South Africa Limpopo Fundudzi Camp Road

A passionate and loving citizen of the continent of Africa.

The Sacred Land of Fundudzi – Following the African Ivory Route

It’s an early am on a sunny Monday morning in Limpopo, South Africa. There are four of us packed into a Toyota Hilux moving merrily through Witvlag, a town fronted by a community patrol sign that reminds us farmers and workers alike are currently insecure with their standing in this relationship. The climate is humid. Houses cascade up the green rolling hills of the Soutpansberg in the Venda region, each one lined with fertile harvests of maize. The area is lush, pushing tones of green directly from a Dulux archive. We’re heading towards Lake Fundudzi and the sacred forests that line its perimeter.

Tshimangadzo “Nelson” Maphaha has been with us for 4 days now. Small in stature, with a characteristic silhouette and an infectious smile, Nelson is a cultural guide who has found connection between the people and camps of the region, absorbing information, history and experience of the areas, which he now finds himself fit to relay. A father of three (two older and one in primary school), he is a proud Venda, growing up not too far from Cyril Ramaphosa, the now celebrated president of the African National Congress. He recalls the jubilation that echoed around the surrounding hills on the day that Cyril was elected (as president of the ANC), “I could hear them celebrating from my house,” he said.

Nelson is wise. As we travelled through the African Ivory Route over the past few days, meeting people I’d never have had the privilege to meet otherwise, his humility and desire to elevate advocacy of this isolated world is infectious. At every stop, he encourages creative problem solving to each of the business owners we meet, challenging every vendor, artist or entrepreneur to Think Different. “You should try and approach brand x during their end of year function…”, is something he’d say, pushing the boundaries of their financial sight. They listen intently, the respect returned. He believes in them.

We veer off the road towards the Sacred Lake: Lake Fundudzi, where the Vhatavhatsindi clan’s ancestors are inextricably linked. The pine trees that make up the setting are being felled for paper. Chainsaws zing their chorus through the forest as we head to the viewpoint over which regions of chieftainship and folklore still live strong.

The viewpoint itself is peace incarnate. Silence broken only by buzzard calls, cowbells or the distant laughter of a child somewhere deep in the valley. The ritual begins. Bending over, looking upside-down through your legs centring the lake in your newly adopted vista. Nelson asks the elders for permission to look at the Lake and for him to share his knowledge with us mlungus.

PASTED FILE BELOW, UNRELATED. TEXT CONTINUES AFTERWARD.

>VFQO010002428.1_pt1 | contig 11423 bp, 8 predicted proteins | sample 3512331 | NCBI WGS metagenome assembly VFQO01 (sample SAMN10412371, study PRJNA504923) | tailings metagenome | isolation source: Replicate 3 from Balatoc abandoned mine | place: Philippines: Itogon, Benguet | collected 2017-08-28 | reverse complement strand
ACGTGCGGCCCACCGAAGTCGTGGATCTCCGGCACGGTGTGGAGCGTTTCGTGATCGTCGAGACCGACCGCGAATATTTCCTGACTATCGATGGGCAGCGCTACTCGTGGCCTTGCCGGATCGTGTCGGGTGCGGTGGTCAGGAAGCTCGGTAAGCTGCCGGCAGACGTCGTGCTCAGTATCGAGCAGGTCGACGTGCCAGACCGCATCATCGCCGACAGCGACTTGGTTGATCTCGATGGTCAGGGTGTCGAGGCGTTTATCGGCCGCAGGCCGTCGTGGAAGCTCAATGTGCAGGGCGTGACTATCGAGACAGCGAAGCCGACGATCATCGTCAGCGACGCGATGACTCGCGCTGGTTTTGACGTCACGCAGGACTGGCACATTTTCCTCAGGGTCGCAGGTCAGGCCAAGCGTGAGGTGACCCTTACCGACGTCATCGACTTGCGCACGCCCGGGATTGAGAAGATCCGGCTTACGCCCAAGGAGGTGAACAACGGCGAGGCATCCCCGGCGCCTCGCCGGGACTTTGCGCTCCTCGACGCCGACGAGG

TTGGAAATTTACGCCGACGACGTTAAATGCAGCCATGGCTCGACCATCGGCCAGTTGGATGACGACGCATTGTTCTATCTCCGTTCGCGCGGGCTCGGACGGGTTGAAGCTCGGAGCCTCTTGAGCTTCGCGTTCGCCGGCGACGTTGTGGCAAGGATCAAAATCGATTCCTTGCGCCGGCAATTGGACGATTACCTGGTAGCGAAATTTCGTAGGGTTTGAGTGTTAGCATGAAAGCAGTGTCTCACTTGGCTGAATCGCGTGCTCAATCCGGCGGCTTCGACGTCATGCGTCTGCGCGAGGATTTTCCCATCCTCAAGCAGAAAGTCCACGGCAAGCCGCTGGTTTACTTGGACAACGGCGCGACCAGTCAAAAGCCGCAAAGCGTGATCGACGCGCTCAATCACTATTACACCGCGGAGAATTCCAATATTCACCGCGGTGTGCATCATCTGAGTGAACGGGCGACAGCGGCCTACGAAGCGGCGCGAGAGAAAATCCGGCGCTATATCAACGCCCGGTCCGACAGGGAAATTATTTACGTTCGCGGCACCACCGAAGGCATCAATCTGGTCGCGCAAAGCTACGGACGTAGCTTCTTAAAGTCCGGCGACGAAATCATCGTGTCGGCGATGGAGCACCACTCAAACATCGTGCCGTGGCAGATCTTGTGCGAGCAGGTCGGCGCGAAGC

Ghosts and mythical creatures still exist to this day, Nelson shares, and the Lake is living proof. Tales of serpents and sorcery, half-human zombies and virgin sacrifices have been a part of its history, and remain part of its present. These tales relay like Greek mythology and the silence now makes itself an eerie participant.


Our journey with Nelson takes us between sacred places, through ancient historical forests, down deep into the rich culture that has filled the Soutpansberg for millennia. We are introduced to traditional Venda rituals that signify the coming of age of females, eat yellow-pap (maize meal) on the side of a grass and banana tree filled hill that gives us sight over the rolling beauty of the region and see raging waterfalls where Nelson used to play as a child.

The day flies by. Our host has enriched our lives with knowledge and experience that is otherwise left behind in these regions as inhabitants move back to crowded cities for work. It’s late and by now we’re halfway up a mountain by Mukumbani village, overlooking the emerald beard of tea that has grown out from the hillsides. We’re at a local shebeen enjoying our hard earned zamaleks (Black Label beer) and stillness that the greater Lake Fundudzi region brings.

The sun sinks pink into the tea as we make our way up to the camp that Nelson now calls home: Camp Fundudzi. Nestled at the peak of this mountain, I am treated to an introspection on modernity in this magical place, as owls and dogs make their presence known at the top of the world, happy in the knowledge that this day will always be mine. The wind moves peacefully through the trees, and I am comforted to know that I now have a friend in a place I could never have imagined I'd be, but so thankful that I am. 

Thank you Nelson.

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March 7, 2018, 5:07 p.m. - 1 Like
On my wish list. Grew up in Vendaland.
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March 9, 2018, 9:23 a.m.
Must go! It is completely worth it.
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